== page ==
On top of that, Web3 developers have to deal with a constantly shifting landscape. Distributed ledger technologies (DLTs) are continually changing their programming and guidelines. Thus, existing projects may break with the next big update, making development a lot riskier than most developers want.
Bad infrastructure experience
Web3 is all about decentralization. But centralized infrastructure providers seem to be benefitting from the growing technology. Take application programming interfaces (APIs), for instance. While they make interacting with distributed systems easier, they are also creating an increasingly centralized infrastructure in what is supposed to be a decentralized ecosystem.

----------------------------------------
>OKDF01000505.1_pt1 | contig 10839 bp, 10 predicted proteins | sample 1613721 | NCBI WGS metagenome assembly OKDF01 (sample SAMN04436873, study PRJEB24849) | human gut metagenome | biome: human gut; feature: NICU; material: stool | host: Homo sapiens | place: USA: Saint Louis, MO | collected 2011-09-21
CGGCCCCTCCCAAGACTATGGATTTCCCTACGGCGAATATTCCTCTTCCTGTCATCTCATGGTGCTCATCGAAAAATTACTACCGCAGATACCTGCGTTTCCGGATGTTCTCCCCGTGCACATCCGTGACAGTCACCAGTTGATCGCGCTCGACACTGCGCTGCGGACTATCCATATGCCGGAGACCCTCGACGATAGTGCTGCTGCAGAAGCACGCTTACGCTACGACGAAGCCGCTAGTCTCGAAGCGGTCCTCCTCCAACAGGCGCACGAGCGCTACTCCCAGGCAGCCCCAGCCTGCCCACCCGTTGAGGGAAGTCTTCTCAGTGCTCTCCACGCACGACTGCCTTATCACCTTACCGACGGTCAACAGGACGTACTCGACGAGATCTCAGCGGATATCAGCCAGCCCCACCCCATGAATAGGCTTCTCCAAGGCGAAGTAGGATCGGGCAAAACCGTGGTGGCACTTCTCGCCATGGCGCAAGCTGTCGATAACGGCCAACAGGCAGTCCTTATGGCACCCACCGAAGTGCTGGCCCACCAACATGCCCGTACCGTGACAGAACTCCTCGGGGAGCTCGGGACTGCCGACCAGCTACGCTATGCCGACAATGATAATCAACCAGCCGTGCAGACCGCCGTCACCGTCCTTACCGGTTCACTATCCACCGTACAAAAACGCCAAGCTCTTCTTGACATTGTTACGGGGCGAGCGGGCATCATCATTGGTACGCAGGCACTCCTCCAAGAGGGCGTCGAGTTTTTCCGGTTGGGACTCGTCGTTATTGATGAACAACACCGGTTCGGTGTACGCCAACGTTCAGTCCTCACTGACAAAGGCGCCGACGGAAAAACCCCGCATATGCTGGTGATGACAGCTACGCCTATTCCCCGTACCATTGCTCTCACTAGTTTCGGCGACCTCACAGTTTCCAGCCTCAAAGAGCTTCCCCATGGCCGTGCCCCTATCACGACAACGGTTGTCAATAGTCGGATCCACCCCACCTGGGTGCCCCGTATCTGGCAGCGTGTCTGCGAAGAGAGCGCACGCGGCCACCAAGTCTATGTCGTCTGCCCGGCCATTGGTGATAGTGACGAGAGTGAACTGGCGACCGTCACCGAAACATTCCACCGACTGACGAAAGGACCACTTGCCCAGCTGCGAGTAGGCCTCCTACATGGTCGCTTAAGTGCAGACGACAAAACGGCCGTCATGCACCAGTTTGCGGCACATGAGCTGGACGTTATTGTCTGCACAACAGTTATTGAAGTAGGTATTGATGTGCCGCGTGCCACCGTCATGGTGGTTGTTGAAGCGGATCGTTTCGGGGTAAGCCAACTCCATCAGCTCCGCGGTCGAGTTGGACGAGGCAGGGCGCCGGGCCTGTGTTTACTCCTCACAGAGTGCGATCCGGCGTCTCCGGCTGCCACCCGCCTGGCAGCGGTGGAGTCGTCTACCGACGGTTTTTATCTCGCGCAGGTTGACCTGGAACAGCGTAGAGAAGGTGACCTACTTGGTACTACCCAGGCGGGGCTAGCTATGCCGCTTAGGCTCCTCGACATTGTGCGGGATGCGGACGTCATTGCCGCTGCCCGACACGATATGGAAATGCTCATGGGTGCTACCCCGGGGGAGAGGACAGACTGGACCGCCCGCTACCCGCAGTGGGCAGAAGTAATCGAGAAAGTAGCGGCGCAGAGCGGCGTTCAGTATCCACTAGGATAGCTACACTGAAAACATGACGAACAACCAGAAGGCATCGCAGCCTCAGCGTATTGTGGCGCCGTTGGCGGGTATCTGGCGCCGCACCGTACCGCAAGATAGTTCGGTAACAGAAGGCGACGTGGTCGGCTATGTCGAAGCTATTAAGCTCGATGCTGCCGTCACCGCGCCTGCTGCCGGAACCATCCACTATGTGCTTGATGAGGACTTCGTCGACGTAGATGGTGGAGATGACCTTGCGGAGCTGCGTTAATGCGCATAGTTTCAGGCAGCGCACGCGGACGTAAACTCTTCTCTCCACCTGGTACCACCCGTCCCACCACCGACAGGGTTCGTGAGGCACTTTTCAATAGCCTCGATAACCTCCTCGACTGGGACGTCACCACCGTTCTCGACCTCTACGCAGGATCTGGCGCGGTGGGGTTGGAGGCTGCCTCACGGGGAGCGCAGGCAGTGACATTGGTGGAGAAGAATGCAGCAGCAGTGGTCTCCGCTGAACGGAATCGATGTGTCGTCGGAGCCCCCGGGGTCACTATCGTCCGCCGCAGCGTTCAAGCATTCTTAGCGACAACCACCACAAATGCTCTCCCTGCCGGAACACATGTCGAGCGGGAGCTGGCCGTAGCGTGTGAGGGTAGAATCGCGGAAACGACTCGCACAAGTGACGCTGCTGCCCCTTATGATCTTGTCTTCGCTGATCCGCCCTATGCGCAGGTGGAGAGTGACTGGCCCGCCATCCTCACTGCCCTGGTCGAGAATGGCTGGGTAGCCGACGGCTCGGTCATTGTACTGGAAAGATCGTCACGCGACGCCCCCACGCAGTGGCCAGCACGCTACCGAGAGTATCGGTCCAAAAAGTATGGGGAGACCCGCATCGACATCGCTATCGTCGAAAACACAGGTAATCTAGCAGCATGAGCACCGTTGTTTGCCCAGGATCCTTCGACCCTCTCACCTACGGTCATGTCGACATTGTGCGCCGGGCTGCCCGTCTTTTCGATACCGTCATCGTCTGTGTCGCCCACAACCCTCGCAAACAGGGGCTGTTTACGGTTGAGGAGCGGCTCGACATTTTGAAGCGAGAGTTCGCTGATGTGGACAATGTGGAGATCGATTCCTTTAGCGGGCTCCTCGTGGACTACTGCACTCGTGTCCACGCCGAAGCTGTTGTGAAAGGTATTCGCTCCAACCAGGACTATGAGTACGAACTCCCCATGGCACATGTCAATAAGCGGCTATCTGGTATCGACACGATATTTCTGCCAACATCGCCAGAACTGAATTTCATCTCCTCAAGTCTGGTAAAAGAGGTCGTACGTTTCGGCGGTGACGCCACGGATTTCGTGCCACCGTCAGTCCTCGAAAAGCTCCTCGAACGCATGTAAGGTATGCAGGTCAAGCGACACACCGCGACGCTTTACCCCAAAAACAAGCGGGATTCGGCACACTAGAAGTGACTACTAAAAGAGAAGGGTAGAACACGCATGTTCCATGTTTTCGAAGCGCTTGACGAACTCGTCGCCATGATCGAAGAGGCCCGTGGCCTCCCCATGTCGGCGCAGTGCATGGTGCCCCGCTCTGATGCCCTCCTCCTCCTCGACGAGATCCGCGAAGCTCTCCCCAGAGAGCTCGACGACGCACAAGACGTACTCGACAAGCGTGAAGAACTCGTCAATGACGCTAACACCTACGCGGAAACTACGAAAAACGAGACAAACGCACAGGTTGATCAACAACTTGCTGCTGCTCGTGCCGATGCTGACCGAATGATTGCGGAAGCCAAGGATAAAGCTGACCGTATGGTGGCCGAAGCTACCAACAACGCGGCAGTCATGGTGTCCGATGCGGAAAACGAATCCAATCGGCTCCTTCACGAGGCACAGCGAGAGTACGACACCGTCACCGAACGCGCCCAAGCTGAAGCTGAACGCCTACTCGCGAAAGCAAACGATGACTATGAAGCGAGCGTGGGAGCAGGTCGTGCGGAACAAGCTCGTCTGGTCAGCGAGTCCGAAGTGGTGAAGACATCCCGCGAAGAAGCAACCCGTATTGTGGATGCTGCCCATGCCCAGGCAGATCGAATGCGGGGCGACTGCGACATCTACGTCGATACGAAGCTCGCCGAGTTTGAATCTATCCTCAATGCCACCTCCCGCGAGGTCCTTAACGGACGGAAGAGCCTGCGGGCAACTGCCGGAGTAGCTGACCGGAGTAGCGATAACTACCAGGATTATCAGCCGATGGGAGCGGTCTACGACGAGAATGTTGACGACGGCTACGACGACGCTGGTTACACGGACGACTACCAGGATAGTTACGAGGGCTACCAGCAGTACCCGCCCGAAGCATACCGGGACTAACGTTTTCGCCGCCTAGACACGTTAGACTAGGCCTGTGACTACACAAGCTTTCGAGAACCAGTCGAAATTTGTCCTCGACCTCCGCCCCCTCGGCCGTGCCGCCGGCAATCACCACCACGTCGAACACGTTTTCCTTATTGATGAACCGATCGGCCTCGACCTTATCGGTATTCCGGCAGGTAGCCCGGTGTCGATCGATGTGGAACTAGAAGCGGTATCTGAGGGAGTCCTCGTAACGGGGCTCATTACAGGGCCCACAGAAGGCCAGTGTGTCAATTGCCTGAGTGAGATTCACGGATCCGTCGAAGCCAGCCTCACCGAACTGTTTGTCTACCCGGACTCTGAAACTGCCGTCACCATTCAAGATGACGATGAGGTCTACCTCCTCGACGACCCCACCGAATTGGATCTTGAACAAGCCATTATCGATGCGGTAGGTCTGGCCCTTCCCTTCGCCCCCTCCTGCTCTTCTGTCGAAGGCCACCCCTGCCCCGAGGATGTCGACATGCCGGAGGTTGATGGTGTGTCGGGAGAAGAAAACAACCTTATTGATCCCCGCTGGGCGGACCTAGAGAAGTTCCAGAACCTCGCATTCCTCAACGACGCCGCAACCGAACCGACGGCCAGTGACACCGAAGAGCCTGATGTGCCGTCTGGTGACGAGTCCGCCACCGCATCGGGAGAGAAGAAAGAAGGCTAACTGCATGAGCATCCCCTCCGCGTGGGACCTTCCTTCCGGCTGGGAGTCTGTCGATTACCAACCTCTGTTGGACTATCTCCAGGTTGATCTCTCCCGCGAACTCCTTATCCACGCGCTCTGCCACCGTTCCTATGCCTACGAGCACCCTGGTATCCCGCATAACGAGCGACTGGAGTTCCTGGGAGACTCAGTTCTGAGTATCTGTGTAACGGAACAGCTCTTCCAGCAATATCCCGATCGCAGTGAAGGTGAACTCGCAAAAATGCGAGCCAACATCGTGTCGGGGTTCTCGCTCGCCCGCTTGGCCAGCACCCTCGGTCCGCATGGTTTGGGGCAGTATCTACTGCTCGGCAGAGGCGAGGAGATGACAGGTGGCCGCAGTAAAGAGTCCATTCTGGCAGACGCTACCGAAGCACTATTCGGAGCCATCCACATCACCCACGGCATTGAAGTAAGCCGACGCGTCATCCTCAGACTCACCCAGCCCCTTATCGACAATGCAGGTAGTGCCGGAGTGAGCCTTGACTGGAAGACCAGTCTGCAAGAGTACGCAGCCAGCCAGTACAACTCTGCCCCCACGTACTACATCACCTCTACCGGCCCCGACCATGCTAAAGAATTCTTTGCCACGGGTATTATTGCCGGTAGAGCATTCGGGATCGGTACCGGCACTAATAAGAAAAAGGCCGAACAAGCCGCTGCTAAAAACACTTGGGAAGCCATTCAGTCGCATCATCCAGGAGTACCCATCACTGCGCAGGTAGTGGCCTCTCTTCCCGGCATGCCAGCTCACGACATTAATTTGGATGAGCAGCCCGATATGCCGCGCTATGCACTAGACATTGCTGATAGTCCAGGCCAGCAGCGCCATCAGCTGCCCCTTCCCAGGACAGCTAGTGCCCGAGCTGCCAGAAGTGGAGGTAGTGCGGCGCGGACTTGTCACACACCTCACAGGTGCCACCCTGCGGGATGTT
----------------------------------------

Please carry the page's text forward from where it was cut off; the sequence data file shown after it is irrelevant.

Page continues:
Some centralized providers power numerous Web3 applications through their node infrastructure in AWS data centers. The result? The blockchain is much more centralized than it was supposed to be. This is bad for the progress of Web3 for several reasons:
- If one of the provider’s servers experiences an outage, many Web3 applications go down.
- The system is vulnerable to censorship or meddling. This is because a centralized platform places too much power in one place, which can be used to implement restrictions and bans.
Thus, if the infrastructure persists in this half-centralized manner, a shift to Web3 won’t be the change it is advertised to be.
Several things can be done to move the world closer to realizing the promise of Web3. All of these involve addressing the weaknesses mentioned above. One solution involves developing tools that make it easy for the average person to interact with the blockchain.